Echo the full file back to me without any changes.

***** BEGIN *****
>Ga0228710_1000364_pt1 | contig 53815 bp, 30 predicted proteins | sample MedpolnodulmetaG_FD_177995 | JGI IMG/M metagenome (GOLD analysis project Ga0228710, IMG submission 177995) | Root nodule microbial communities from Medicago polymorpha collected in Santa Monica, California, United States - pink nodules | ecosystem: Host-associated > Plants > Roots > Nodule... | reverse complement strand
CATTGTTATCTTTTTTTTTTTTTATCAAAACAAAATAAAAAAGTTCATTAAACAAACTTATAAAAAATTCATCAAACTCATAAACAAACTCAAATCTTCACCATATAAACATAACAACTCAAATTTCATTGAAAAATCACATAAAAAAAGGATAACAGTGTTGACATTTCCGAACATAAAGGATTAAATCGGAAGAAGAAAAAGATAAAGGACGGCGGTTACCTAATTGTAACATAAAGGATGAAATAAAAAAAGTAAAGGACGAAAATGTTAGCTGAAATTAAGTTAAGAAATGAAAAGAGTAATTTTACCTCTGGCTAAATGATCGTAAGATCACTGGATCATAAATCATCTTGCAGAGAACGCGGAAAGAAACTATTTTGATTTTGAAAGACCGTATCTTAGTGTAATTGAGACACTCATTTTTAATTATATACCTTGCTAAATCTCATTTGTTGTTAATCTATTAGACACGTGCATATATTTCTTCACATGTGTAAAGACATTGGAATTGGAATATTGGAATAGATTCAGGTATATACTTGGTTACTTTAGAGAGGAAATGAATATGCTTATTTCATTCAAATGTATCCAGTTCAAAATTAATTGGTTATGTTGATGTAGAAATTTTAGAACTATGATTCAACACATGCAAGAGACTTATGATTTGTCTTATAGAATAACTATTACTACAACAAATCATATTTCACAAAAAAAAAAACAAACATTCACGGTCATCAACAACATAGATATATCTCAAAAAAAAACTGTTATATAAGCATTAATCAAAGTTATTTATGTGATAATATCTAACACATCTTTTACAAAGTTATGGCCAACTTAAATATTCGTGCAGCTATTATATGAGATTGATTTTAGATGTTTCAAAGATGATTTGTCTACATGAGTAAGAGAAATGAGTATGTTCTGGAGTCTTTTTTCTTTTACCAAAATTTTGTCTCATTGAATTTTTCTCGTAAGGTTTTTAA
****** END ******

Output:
>Ga0228710_1000364_pt1 | contig 53815 bp, 30 predicted proteins | sample MedpolnodulmetaG_FD_177995 | JGI IMG/M metagenome (GOLD analysis project Ga0228710, IMG submission 177995) | Root nodule microbial communities from Medicago polymorpha collected in Santa Monica, California, United States - pink nodules | ecosystem: Host-associated > Plants > Roots > Nodule... | reverse complement strand
CATTGTTATCTTTTTTTTTTTTTATCAAAACAAAATAAAAAAGTTCATTAAACAAACTTATAAAAAATTCATCAAACTCATAAACAAACTCAAATCTTCACCATATAAACATAACAACTCAAATTTCATTGAAAAATCACATAAAAAAAGGATAACAGTGTTGACATTTCCGAACATAAAGGATTAAATCGGAAGAAGAAAAAGATAAAGGACGGCGGTTACCTAATTGTAACATAAAGGATGAAATAAAAAAAGTAAAGGACGAAAATGTTAGCTGAAATTAAGTTAAGAAATGAAAAGAGTAATTTTACCTCTGGCTAAATGATCGTAAGATCACTGGATCATAAATCATCTTGCAGAGAACGCGGAAAGAAACTATTTTGATTTTGAAAGACCGTATCTTAGTGTAATTGAGACACTCATTTTTAATTATATACCTTGCTAAATCTCATTTGTTGTTAATCTATTAGACACGTGCATATATTTCTTCACATGTGTAAAGACATTGGAATTGGAATATTGGAATAGATTCAGGTATATACTTGGTTACTTTAGAGAGGAAATGAATATGCTTATTTCATTCAAATGTATCCAGTTCAAAATTAATTGGTTATGTTGATGTAGAAATTTTAGAACTATGATTCAACACATGCAAGAGACTTATGATTTGTCTTATAGAATAACTATTACTACAACAAATCATATTTCACAAAAAAAAAAACAAACATTCACGGTCATCAACAACATAGATATATCTCAAAAAAAAACTGTTATATAAGCATTAATCAAAGTTATTTATGTGATAATATCTAACACATCTTTTACAAAGTTATGGCCAACTTAAATATTCGTGCAGCTATTATATGAGATTGATTTTAGATGTTTCAAAGATGATTTGTCTACATGAGTAAGAGAAATGAGTATGTTCTGGAGTCTTTTTTCTTTTACCAAAATTTTGTCTCATTGAATTTTTCTCGTAAGGTTTTTAA